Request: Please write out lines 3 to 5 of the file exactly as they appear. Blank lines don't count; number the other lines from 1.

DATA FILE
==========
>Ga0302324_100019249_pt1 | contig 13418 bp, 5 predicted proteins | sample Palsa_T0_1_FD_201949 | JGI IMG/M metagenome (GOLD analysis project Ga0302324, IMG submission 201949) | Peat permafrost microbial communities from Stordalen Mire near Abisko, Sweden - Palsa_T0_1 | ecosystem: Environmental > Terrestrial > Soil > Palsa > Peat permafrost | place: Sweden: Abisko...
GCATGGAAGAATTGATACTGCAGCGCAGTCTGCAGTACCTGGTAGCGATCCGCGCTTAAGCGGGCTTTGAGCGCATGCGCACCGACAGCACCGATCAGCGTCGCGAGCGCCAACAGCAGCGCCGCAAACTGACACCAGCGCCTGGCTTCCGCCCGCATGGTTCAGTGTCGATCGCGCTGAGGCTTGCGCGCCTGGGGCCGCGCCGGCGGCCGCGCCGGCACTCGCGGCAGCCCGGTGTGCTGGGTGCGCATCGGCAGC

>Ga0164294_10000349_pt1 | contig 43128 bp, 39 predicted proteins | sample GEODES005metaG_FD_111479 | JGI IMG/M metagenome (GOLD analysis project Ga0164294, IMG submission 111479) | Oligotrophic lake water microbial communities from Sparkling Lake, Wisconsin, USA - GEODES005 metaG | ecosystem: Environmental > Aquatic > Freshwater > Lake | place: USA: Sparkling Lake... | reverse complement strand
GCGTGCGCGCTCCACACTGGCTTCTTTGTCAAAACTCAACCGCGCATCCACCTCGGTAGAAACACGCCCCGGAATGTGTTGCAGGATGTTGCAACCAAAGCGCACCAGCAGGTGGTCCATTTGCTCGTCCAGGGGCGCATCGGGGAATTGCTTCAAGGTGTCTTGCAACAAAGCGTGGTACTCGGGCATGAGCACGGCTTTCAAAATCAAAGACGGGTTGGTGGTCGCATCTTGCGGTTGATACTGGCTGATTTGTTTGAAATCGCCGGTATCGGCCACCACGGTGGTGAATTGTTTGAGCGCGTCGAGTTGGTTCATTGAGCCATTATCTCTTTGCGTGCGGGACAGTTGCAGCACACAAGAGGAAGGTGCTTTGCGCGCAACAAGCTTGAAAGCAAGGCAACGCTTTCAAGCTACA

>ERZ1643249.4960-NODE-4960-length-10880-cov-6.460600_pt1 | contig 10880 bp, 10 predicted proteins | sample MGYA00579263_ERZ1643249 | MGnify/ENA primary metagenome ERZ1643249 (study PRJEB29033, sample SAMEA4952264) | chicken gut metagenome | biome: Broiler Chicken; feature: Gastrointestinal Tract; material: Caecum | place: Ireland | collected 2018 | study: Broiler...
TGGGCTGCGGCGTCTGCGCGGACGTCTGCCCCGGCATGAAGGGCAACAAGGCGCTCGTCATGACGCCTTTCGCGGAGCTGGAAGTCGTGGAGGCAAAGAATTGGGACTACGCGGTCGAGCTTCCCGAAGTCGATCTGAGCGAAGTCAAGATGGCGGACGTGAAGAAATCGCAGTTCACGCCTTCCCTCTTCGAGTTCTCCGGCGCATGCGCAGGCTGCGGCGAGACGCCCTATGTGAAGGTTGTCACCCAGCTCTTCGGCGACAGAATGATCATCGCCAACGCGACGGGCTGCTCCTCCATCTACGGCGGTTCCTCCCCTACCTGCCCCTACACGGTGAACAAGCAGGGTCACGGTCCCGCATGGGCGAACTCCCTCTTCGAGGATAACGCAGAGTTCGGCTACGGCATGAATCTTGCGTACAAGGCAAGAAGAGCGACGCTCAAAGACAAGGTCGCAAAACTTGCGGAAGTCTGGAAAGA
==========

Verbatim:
>Ga0164294_10000349_pt1 | contig 43128 bp, 39 predicted proteins | sample GEODES005metaG_FD_111479 | JGI IMG/M metagenome (GOLD analysis project Ga0164294, IMG submission 111479) | Oligotrophic lake water microbial communities from Sparkling Lake, Wisconsin, USA - GEODES005 metaG | ecosystem: Environmental > Aquatic > Freshwater > Lake | place: USA: Sparkling Lake... | reverse complement strand
GCGTGCGCGCTCCACACTGGCTTCTTTGTCAAAACTCAACCGCGCATCCACCTCGGTAGAAACACGCCCCGGAATGTGTTGCAGGATGTTGCAACCAAAGCGCACCAGCAGGTGGTCCATTTGCTCGTCCAGGGGCGCATCGGGGAATTGCTTCAAGGTGTCTTGCAACAAAGCGTGGTACTCGGGCATGAGCACGGCTTTCAAAATCAAAGACGGGTTGGTGGTCGCATCTTGCGGTTGATACTGGCTGATTTGTTTGAAATCGCCGGTATCGGCCACCACGGTGGTGAATTGTTTGAGCGCGTCGAGTTGGTTCATTGAGCCATTATCTCTTTGCGTGCGGGACAGTTGCAGCACACAAGAGGAAGGTGCTTTGCGCGCAACAAGCTTGAAAGCAAGGCAACGCTTTCAAGCTACA

>ERZ1643249.4960-NODE-4960-length-10880-cov-6.460600_pt1 | contig 10880 bp, 10 predicted proteins | sample MGYA00579263_ERZ1643249 | MGnify/ENA primary metagenome ERZ1643249 (study PRJEB29033, sample SAMEA4952264) | chicken gut metagenome | biome: Broiler Chicken; feature: Gastrointestinal Tract; material: Caecum | place: Ireland | collected 2018 | study: Broiler...